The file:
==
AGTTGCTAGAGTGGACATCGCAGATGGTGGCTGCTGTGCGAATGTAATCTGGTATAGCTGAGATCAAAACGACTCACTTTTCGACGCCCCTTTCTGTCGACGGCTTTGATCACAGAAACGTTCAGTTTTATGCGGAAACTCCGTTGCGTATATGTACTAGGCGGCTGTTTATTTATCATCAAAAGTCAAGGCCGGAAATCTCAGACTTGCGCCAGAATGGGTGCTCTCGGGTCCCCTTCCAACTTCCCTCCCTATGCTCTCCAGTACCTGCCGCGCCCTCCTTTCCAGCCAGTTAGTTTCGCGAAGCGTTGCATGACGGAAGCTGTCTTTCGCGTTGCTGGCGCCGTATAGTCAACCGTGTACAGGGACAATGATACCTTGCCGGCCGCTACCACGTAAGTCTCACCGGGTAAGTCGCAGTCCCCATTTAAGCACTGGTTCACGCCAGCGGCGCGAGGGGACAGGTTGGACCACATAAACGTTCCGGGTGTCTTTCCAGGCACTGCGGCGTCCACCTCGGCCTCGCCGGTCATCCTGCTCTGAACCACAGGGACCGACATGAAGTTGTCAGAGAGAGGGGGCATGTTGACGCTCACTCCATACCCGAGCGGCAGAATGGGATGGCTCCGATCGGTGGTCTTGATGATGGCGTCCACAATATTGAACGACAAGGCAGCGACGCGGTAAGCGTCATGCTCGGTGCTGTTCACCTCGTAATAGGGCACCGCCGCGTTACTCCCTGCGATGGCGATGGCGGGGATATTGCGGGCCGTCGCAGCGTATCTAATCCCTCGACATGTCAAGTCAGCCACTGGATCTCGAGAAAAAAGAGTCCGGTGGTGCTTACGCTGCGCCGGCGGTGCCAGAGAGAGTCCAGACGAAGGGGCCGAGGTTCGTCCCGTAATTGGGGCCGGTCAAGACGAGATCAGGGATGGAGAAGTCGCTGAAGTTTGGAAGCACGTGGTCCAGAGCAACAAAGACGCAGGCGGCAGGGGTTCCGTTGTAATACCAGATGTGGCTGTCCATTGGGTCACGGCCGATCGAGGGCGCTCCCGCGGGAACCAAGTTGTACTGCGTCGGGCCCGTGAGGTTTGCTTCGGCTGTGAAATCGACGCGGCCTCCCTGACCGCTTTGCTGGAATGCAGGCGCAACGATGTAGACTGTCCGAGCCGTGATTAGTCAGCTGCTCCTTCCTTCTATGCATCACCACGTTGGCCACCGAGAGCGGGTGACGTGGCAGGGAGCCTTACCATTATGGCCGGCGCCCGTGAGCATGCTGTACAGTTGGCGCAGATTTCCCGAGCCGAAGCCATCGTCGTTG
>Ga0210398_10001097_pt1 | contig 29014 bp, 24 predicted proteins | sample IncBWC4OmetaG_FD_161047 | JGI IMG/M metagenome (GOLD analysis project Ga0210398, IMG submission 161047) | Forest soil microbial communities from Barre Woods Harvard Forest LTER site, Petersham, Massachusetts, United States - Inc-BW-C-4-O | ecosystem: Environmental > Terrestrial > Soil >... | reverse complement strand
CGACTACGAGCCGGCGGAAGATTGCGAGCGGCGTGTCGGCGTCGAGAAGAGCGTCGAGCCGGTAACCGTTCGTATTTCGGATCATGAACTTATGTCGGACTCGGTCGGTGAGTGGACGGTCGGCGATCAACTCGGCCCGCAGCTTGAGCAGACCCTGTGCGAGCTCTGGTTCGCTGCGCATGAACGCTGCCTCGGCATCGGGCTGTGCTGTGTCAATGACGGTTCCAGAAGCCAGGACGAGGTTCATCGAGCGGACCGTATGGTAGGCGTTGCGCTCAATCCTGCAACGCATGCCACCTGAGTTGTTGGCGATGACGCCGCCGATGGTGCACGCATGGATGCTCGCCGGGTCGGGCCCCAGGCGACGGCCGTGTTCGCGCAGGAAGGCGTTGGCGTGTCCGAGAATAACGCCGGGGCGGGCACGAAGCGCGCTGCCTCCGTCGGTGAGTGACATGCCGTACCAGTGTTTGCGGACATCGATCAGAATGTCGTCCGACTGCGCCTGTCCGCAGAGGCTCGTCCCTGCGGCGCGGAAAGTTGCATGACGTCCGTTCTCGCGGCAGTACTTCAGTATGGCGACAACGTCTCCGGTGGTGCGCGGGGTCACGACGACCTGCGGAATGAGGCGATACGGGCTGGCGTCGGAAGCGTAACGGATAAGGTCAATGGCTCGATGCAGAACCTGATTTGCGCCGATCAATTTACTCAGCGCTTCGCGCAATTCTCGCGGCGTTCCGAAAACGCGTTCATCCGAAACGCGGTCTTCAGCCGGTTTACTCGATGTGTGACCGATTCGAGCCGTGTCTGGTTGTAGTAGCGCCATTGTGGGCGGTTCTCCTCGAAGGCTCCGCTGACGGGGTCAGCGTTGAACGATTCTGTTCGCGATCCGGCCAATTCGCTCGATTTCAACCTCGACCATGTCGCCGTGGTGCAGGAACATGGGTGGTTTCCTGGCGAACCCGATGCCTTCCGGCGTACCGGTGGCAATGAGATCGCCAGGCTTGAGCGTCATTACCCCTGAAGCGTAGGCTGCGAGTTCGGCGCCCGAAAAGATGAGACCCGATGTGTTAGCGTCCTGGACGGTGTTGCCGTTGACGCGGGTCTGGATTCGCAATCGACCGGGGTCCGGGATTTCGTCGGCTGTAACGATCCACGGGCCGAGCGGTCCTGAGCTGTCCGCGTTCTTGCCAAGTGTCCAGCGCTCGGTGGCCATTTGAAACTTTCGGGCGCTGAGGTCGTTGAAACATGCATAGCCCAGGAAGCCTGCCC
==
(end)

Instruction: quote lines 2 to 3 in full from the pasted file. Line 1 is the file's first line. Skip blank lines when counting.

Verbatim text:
>Ga0210398_10001097_pt1 | contig 29014 bp, 24 predicted proteins | sample IncBWC4OmetaG_FD_161047 | JGI IMG/M metagenome (GOLD analysis project Ga0210398, IMG submission 161047) | Forest soil microbial communities from Barre Woods Harvard Forest LTER site, Petersham, Massachusetts, United States - Inc-BW-C-4-O | ecosystem: Environmental > Terrestrial > Soil >... | reverse complement strand
CGACTACGAGCCGGCGGAAGATTGCGAGCGGCGTGTCGGCGTCGAGAAGAGCGTCGAGCCGGTAACCGTTCGTATTTCGGATCATGAACTTATGTCGGACTCGGTCGGTGAGTGGACGGTCGGCGATCAACTCGGCCCGCAGCTTGAGCAGACCCTGTGCGAGCTCTGGTTCGCTGCGCATGAACGCTGCCTCGGCATCGGGCTGTGCTGTGTCAATGACGGTTCCAGAAGCCAGGACGAGGTTCATCGAGCGGACCGTATGGTAGGCGTTGCGCTCAATCCTGCAACGCATGCCACCTGAGTTGTTGGCGATGACGCCGCCGATGGTGCACGCATGGATGCTCGCCGGGTCGGGCCCCAGGCGACGGCCGTGTTCGCGCAGGAAGGCGTTGGCGTGTCCGAGAATAACGCCGGGGCGGGCACGAAGCGCGCTGCCTCCGTCGGTGAGTGACATGCCGTACCAGTGTTTGCGGACATCGATCAGAATGTCGTCCGACTGCGCCTGTCCGCAGAGGCTCGTCCCTGCGGCGCGGAAAGTTGCATGACGTCCGTTCTCGCGGCAGTACTTCAGTATGGCGACAACGTCTCCGGTGGTGCGCGGGGTCACGACGACCTGCGGAATGAGGCGATACGGGCTGGCGTCGGAAGCGTAACGGATAAGGTCAATGGCTCGATGCAGAACCTGATTTGCGCCGATCAATTTACTCAGCGCTTCGCGCAATTCTCGCGGCGTTCCGAAAACGCGTTCATCCGAAACGCGGTCTTCAGCCGGTTTACTCGATGTGTGACCGATTCGAGCCGTGTCTGGTTGTAGTAGCGCCATTGTGGGCGGTTCTCCTCGAAGGCTCCGCTGACGGGGTCAGCGTTGAACGATTCTGTTCGCGATCCGGCCAATTCGCTCGATTTCAACCTCGACCATGTCGCCGTGGTGCAGGAACATGGGTGGTTTCCTGGCGAACCCGATGCCTTCCGGCGTACCGGTGGCAATGAGATCGCCAGGCTTGAGCGTCATTACCCCTGAAGCGTAGGCTGCGAGTTCGGCGCCCGAAAAGATGAGACCCGATGTGTTAGCGTCCTGGACGGTGTTGCCGTTGACGCGGGTCTGGATTCGCAATCGACCGGGGTCCGGGATTTCGTCGGCTGTAACGATCCACGGGCCGAGCGGTCCTGAGCTGTCCGCGTTCTTGCCAAGTGTCCAGCGCTCGGTGGCCATTTGAAACTTTCGGGCGCTGAGGTCGTTGAAACATGCATAGCCCAGGAAGCCTGCCC